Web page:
(WKBN) – Schools across the Valley will be closed for at least three weeks. One task the districts are trying to figure out is how to make sure students are fed during that time.
After the governor announced schools would shut down because of the coronavirus, school administrators began working on plans to feed students.
“Most school districts are modeling after the summer food program where families can come in. Over 18, they pay $2 for a bagged lunch and under 18, it’s free,” said Liberty Schools Superintendent Joseph Nohra.
He said during this time, schools will do everything they can to help.
“We just want to be able to provide whatever nourishment we can because we feel horrible that the children aren’t here eating on a daily basis.”
For Liberty students, to-go lunches will be available Monday through Friday from 11:30 a.m. to 12:30 p.m. at the high school. The student must be there to pick it up.
A food pantry is open from 12 to 2 p.m. at the PreK-6 school.
Natalie Winkle, local food director of Boardman Schools, agreed the main priority is the children.
“We have to make sure the kids are fed. That’s the utmost importance to all of us,” she said. “We want to make sure that no matter during it being really tough for the kids and the parents, that one less thing they have to worry about is food.”
This will be for at least three weeks but could go through the end of the school year.
Nohra and Winkle said they’ll do whatever it takes to help support families and their children.
“Our principals, our administration will do everything we possibly can to come together as a family to support the education and nourishment of children,” Nohra said.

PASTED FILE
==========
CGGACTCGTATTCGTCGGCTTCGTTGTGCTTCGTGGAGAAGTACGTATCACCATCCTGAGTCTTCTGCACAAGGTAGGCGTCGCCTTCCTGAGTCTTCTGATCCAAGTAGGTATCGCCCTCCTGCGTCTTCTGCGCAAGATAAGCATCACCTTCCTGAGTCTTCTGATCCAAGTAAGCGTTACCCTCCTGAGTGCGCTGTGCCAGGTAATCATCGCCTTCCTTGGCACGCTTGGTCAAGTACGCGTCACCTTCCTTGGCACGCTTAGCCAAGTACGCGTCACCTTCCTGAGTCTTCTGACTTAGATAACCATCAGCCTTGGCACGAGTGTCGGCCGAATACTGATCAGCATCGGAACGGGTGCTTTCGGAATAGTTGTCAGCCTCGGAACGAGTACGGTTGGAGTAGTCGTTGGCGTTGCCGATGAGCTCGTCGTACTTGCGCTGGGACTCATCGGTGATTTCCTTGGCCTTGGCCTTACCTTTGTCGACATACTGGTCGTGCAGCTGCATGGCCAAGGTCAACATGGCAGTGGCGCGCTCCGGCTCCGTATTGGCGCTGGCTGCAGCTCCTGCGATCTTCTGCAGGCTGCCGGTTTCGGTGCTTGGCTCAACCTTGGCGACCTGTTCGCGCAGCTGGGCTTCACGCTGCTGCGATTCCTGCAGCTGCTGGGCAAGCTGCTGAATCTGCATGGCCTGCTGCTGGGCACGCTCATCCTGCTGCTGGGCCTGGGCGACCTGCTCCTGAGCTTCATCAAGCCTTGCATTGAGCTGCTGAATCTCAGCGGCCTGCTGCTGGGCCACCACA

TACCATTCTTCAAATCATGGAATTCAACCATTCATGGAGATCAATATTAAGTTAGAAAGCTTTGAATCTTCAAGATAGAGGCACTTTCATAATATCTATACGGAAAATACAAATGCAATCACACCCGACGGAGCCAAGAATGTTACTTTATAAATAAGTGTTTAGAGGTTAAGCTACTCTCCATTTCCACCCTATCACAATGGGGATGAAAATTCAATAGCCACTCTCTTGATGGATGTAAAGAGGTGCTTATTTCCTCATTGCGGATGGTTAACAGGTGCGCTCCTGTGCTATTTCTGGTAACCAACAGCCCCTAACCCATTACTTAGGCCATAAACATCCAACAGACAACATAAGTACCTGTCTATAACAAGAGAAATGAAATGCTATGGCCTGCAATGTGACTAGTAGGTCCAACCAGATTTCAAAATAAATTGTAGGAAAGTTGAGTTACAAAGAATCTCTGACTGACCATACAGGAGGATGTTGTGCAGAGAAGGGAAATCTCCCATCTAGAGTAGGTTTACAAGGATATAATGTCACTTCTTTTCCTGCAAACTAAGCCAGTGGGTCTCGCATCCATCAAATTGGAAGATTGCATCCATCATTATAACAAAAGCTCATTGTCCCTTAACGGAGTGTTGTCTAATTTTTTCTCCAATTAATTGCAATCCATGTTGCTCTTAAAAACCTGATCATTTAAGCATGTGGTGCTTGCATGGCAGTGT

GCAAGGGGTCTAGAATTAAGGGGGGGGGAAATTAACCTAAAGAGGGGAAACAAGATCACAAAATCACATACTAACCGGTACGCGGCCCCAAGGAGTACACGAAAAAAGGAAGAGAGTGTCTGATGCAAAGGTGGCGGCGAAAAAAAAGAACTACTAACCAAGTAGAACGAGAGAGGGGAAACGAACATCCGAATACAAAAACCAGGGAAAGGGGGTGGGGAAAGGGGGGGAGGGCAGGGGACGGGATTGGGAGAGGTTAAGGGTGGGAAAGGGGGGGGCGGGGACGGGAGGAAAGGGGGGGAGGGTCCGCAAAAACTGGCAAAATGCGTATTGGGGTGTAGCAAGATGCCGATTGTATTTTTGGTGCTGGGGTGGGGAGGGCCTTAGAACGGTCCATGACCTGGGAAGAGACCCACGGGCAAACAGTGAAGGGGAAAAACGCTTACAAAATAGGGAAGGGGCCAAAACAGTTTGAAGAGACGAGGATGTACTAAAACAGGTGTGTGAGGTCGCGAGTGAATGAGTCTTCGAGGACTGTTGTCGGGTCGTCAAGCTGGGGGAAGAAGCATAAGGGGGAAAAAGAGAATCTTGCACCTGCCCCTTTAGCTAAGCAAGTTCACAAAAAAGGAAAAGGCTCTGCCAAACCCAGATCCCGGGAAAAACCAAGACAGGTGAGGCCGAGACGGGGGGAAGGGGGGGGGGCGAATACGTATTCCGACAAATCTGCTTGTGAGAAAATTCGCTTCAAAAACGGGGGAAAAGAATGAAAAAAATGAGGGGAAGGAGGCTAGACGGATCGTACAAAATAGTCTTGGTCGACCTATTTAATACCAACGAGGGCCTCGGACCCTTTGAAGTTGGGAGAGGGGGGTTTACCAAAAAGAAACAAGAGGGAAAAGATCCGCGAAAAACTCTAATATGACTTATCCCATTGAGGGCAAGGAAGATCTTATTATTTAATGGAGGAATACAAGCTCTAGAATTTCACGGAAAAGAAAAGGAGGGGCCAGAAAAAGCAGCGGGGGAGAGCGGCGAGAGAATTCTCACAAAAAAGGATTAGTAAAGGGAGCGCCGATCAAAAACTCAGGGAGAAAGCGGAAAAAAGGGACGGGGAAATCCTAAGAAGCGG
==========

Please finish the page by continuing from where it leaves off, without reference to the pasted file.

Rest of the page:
“We don’t — from moment-to-moment, hour-to-hour — know what’s going to happen next but at least for today, we know the kids are fed,” Winkle said.
Other school districts in the area are following suit.
Howland Schools will continue its breakfast and lunch program for students who need it. Breakfast or lunch for students can be picked up between 8 a.m. and 12 p.m. on Tuesdays and Thursdays at the high school by driving into the “U” at the north end of the building between the music wing and main high school complex.
Mathews Schools are working with Mustangs Care on a plan to get food to the 60 students who receive weekly food packages.
Hubbard Schools will be having a drive-thru to distribute nonperishable food items on Mondays, Wednesdays and Fridays from 12 to 3 p.m. in the back parking lot of the middle school. This service is for any district family in need of food during the closure.
Warren City Schools will serve lunches from 11 a.m. to 1 p.m. Monday through Friday. In addition to lunch being provided at each of the five schools, students can also pick up food at the following locations. To benefit from this program, students are asked to go to the location closest to where they live, regardless of where they are enrolled. If you have questions, call 330-841-2321.
– Community Garden (Former Laird School Site), 565 Laird Ave.
– Hampshire House, 244 5th St. SW
– Packard Park, Mahoning Avenue
– Renaissance Place, 1948 Palmyra Rd.
– Warren Family Mission, 155 Tod Ave. NW
– Warren Heights, 504 Douglas St. NW
– YMCA-Trumbull Family Fitness, 210 High St.
– St. Paul Lutheran Church, 2860 E. Market St.
– FOCUS Building (former ACOP Building), 2015 Niles Rd. SE
– Former Emerson School site, 1619 Drexel Ave. NW
– Former Secrest School site, 1001 Bennett Ave. NW
New Springfield Church of God will be putting together grocery boxes for those in need. Pick-up is at the church on Garfield Road from 9 a.m. to 2 p.m., Monday through Friday. You can call 330-549-2060 with questions.
East Palestine Schools will be handing out breakfast and lunch, starting Tuesday. The distribution will be from 9:30 to 11:30 a.m. at the middle school, Centenary Methodist
Church, Unity Fire Station and Negley Church.
If you don’t see your school listed here and need help, call your local school district.